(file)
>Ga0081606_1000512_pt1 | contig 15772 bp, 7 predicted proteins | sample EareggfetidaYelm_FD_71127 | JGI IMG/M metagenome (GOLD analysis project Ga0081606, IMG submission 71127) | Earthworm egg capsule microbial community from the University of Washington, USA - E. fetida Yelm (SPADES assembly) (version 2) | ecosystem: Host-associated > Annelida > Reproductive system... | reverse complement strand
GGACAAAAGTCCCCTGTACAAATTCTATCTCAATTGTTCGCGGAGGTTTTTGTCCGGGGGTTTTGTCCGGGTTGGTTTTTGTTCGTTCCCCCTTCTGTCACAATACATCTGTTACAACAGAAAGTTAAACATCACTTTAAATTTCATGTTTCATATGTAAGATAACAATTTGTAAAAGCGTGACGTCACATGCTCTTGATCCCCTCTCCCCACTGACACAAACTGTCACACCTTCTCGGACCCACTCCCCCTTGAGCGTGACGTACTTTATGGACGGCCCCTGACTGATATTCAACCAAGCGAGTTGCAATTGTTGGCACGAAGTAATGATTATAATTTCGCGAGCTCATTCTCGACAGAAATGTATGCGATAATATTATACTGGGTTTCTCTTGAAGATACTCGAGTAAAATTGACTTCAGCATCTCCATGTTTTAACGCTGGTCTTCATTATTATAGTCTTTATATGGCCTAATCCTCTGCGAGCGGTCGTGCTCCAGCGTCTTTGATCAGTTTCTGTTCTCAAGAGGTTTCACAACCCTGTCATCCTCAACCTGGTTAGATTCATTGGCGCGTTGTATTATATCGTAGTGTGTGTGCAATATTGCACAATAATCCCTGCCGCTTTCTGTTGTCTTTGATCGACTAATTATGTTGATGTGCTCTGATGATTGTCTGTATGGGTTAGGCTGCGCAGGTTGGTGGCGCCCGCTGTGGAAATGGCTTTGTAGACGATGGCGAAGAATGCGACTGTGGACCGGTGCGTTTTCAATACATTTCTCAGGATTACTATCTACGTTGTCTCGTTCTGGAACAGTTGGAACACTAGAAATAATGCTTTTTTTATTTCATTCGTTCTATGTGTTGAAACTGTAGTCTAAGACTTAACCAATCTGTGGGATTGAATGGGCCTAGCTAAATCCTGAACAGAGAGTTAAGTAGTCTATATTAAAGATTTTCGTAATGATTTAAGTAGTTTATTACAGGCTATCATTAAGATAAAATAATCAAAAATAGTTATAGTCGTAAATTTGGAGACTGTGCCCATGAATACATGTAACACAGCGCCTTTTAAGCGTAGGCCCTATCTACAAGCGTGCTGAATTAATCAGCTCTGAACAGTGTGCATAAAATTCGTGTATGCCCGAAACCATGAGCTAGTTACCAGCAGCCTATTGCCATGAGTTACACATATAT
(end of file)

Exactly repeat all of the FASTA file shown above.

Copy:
>Ga0081606_1000512_pt1 | contig 15772 bp, 7 predicted proteins | sample EareggfetidaYelm_FD_71127 | JGI IMG/M metagenome (GOLD analysis project Ga0081606, IMG submission 71127) | Earthworm egg capsule microbial community from the University of Washington, USA - E. fetida Yelm (SPADES assembly) (version 2) | ecosystem: Host-associated > Annelida > Reproductive system... | reverse complement strand
GGACAAAAGTCCCCTGTACAAATTCTATCTCAATTGTTCGCGGAGGTTTTTGTCCGGGGGTTTTGTCCGGGTTGGTTTTTGTTCGTTCCCCCTTCTGTCACAATACATCTGTTACAACAGAAAGTTAAACATCACTTTAAATTTCATGTTTCATATGTAAGATAACAATTTGTAAAAGCGTGACGTCACATGCTCTTGATCCCCTCTCCCCACTGACACAAACTGTCACACCTTCTCGGACCCACTCCCCCTTGAGCGTGACGTACTTTATGGACGGCCCCTGACTGATATTCAACCAAGCGAGTTGCAATTGTTGGCACGAAGTAATGATTATAATTTCGCGAGCTCATTCTCGACAGAAATGTATGCGATAATATTATACTGGGTTTCTCTTGAAGATACTCGAGTAAAATTGACTTCAGCATCTCCATGTTTTAACGCTGGTCTTCATTATTATAGTCTTTATATGGCCTAATCCTCTGCGAGCGGTCGTGCTCCAGCGTCTTTGATCAGTTTCTGTTCTCAAGAGGTTTCACAACCCTGTCATCCTCAACCTGGTTAGATTCATTGGCGCGTTGTATTATATCGTAGTGTGTGTGCAATATTGCACAATAATCCCTGCCGCTTTCTGTTGTCTTTGATCGACTAATTATGTTGATGTGCTCTGATGATTGTCTGTATGGGTTAGGCTGCGCAGGTTGGTGGCGCCCGCTGTGGAAATGGCTTTGTAGACGATGGCGAAGAATGCGACTGTGGACCGGTGCGTTTTCAATACATTTCTCAGGATTACTATCTACGTTGTCTCGTTCTGGAACAGTTGGAACACTAGAAATAATGCTTTTTTTATTTCATTCGTTCTATGTGTTGAAACTGTAGTCTAAGACTTAACCAATCTGTGGGATTGAATGGGCCTAGCTAAATCCTGAACAGAGAGTTAAGTAGTCTATATTAAAGATTTTCGTAATGATTTAAGTAGTTTATTACAGGCTATCATTAAGATAAAATAATCAAAAATAGTTATAGTCGTAAATTTGGAGACTGTGCCCATGAATACATGTAACACAGCGCCTTTTAAGCGTAGGCCCTATCTACAAGCGTGCTGAATTAATCAGCTCTGAACAGTGTGCATAAAATTCGTGTATGCCCGAAACCATGAGCTAGTTACCAGCAGCCTATTGCCATGAGTTACACATATAT